4. Results

4.1 Baseline estimations

In the following part, we report the regression results based on the dynamic model estimated using the two-step system GMM. As an important note, the results of the Hansen test, the AR(1)/AR(2) tests, and the statistically significant coefficients on the lagged dependent variable suggest that our regression framework is properly designed.

Table 4 presents the results in the baseline model using the total liquidity hoarding measure as the dependent variable. In columns 1–3, our estimations control for bank-level variables; in columns 4–6, we additionally include macroeconomic controls. To test the sensitivity of the results, we separately employ three measures of banking uncertainty based on the dispersion of shocks to different bank variables. The results indicate that the coefficient on uncertainty is significantly positive in all columns, regardless of the uncertainty measures used. These results suggest a rise in bank liquidity hoarding following periods of higher uncertainty in banking. The impact found is economically sizable as well. For example, a one standard deviation increase in uncertainty captured by the dispersion of shocks to assets, funding, and profitability (6.75, 7.89, and 0.39, respectively) may increase the total liquidity hoarding normalized by total assets by 1.904 (6.75*0.282), 1.649 (7.89*0.209), and 0.276 (0.39*0.708) percentage points, respectively (columns 4–6). These changes are acceptable given that the mean of the LHtotal variable is 18.18%.

We further decompose total liquidity hoarding into its two components, on- and off-balance sheet liquidity hoarding, to better recognize which liquidity hoarding items are mainly driven by banking uncertainty. To perform the test, we replace the independent variable LHtotal with its components LHonbalance or LHoffbalance. Table 5 shows the results of LHonbalance variable, and Table 6 displays the estimates for the LHoffbalance variable. A common pattern emerges: the coefficient estimates on different uncertainty measures are consistently positive and statistically significant in all columns with both disaggregate liquidity hoarding variables. These results strongly confirm the view that banks tend to hoard liquidity both on and off-balance sheets when uncertainty elevates. The face values of coefficients also highlight the economic significance of our results. For example, one-standard-deviation increase in Unc (asset), Unc (funding), and Unc (profit) are estimated to result in 1.384 (6.75*0.205), 1.633 (7.89*0.207), and 0.500 percentage points (0.39*1.283) increase in on-balance sheet liquidity hoarding, respectively (based on columns 4–6 of Table 5). Similarly, one-standard-deviation increase in Unc (asset), Unc (funding), and Unc (profit) may cause an increase in off-balance sheet liquidity hoarding by 0.790 (6.75*0.117), 0.663 (7.89*0.084), and 0.563 percentage points (0.39*1.444), respectively (based on columns 4–6 of Table 6). These fluctuations are plausible given that the average values of the LHonbalance and LHoffbalance variables are 17.14% and 1.04%, respectively.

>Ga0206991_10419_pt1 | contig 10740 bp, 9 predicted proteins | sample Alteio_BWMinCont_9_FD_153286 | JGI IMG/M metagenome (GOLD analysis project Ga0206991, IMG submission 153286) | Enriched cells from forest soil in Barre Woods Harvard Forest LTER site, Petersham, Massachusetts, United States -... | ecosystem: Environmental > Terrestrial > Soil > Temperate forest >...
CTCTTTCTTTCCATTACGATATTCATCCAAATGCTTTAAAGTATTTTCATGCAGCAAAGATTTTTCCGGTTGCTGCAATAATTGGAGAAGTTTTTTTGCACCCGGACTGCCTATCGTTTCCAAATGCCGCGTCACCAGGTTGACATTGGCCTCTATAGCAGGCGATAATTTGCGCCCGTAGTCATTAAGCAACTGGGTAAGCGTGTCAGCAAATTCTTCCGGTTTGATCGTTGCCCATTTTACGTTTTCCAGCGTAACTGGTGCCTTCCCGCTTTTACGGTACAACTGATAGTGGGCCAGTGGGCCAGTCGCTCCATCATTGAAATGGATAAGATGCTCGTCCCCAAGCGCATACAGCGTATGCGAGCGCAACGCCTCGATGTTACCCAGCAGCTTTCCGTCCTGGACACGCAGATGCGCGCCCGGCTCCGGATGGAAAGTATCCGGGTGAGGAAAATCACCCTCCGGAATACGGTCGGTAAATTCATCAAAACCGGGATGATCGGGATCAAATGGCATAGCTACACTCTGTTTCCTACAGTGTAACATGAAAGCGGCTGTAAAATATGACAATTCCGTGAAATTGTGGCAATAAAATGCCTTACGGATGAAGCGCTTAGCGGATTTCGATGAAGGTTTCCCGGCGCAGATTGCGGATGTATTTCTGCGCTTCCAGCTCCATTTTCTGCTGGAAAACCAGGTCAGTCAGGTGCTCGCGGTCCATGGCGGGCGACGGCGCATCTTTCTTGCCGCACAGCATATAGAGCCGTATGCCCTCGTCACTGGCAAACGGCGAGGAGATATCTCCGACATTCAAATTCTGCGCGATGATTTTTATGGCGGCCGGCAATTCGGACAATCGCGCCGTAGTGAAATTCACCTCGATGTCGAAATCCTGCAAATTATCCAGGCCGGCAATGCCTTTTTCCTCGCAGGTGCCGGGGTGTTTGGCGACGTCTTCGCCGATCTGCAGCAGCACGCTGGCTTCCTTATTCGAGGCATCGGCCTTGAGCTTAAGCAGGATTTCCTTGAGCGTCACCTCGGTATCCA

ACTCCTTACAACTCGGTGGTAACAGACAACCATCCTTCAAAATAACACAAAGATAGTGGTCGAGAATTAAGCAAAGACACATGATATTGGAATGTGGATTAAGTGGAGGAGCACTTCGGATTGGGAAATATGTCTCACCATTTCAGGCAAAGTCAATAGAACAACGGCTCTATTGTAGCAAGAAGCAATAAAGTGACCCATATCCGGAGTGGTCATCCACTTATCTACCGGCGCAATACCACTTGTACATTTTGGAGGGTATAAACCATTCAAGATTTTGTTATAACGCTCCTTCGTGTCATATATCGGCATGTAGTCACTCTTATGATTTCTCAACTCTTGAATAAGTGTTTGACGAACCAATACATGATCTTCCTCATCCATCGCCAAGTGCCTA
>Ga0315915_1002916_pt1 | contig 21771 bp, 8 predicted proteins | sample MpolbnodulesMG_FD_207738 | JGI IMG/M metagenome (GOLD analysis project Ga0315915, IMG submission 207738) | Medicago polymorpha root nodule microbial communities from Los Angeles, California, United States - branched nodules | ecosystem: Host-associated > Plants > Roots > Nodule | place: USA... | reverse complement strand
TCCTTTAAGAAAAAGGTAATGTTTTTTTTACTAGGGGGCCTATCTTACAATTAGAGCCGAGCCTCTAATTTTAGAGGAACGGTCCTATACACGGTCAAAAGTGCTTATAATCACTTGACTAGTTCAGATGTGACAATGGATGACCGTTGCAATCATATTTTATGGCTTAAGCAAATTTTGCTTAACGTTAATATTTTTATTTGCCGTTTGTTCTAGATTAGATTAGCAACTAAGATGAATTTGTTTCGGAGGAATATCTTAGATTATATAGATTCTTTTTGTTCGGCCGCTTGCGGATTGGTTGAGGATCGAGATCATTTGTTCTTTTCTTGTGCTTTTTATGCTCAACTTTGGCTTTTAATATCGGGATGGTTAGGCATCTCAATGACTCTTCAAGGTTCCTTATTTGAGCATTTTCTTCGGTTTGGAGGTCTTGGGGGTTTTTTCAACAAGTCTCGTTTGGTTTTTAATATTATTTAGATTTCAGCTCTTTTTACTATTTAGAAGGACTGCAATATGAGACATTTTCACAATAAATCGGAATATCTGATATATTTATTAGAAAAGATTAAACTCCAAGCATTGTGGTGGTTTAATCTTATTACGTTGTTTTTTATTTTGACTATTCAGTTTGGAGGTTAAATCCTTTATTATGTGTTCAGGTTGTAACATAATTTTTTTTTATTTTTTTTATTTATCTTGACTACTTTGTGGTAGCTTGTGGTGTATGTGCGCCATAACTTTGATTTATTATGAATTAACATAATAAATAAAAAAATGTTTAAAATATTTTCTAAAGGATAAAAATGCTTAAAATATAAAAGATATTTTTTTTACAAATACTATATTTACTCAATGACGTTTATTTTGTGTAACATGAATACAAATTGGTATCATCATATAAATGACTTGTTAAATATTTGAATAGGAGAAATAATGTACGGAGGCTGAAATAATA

Table 4. Uncertainty and Total Liquidity Hoarding

 

Dependent variable: LHtotal

(1)

(2)

(3)

(4)

(5)

(6)

Lagged dependent variable

0.642***

0.636***

0.701***

0.705***

0.653***

0.643***

 

(0.035)

(0.033)

(0.034)

(0.038)

(0.040)

(0.041)

Unc (asset)

0.263***

 

 

0.282***

 

 

 

(0.036)

 

 

(0.042)

 

 

Unc (funding)

 

0.231***

 

 

0.209***

 

 

 

(0.037)

 

 

(0.052)

 

Unc (profit)

 

 

0.531*

 

 

0.708*

 

 

 

(0.295)

 

 

(0.415)

Bank size

0.291

0.108

0.901***

0.179

0.034

0.493

 

(0.406)

(0.420)

(0.340)

(0.382)

(0.429)

(0.421)

Bank capital

0.204**

0.130*

0.209***

0.264***

0.125*

0.199**

 

(0.081)

(0.071)

(0.079)

(0.084)

(0.072)

(0.082)

Bank risk

0.651**

0.502

–0.240

0.742**

0.508

0.227

 

(0.288)

(0.319)

(0.262)

(0.294)

(0.320)

(0.295)

Search for yield

–1.475***

–0.891**

–1.616***

–1.928***

–1.174***

–1.437***

 

(0.376)

(0.357)

(0.410)

(0.437)

(0.448)

(0.450)

Economic growth

 

 

 

1.039***

0.531

1.600***

 

 

 

 

(0.389)

(0.488)

(0.393)

Policy rates

 

 

 

0.192***

0.064

0.158*

Note. *** p < 0.01, ** p < 0.05, * p < 0.1. The dynamic model is estimated using the two-step system GMM. Standard errors are given in parentheses. Diagnostic tests are reported with p-values. Please refer to Table 1 for the definitions of all variables.

Overall, banks in an emerging market tend to increase total liquidity hoarding and its on- and off-balance sheet parts during higher uncertainty. As a common mechanism, banks may store liquidity for the precautionary motive of avoiding potential liquidity shocks (Allen & Gale 2004). Our findings are in line with those demonstrated in the paper of Berger et al. (2020), which documents that banks hoard liquidity overall and through all components in response to uncertainty. However, it is necessary to clarify that while the prior authors look into economic policy uncertainty in the US banking market, we pay attention to micro uncertainty in the Vietnamese banking sector. Our approach expands the present literature strand under research.

Table 5. Uncertainty and On-balance Sheet Liquidity Hoarding

 

 

Dependent variable: LHonbalance

(1)

(2)

(3)

(4)

(5)

(6)

Lagged dependent variable

0.667***

0.638***

0.606***

0.753***

0.681***

0.601***

 

(0.040)

(0.040)

(0.034)

(0.042)

(0.042)

(0.047)

Unc (asset)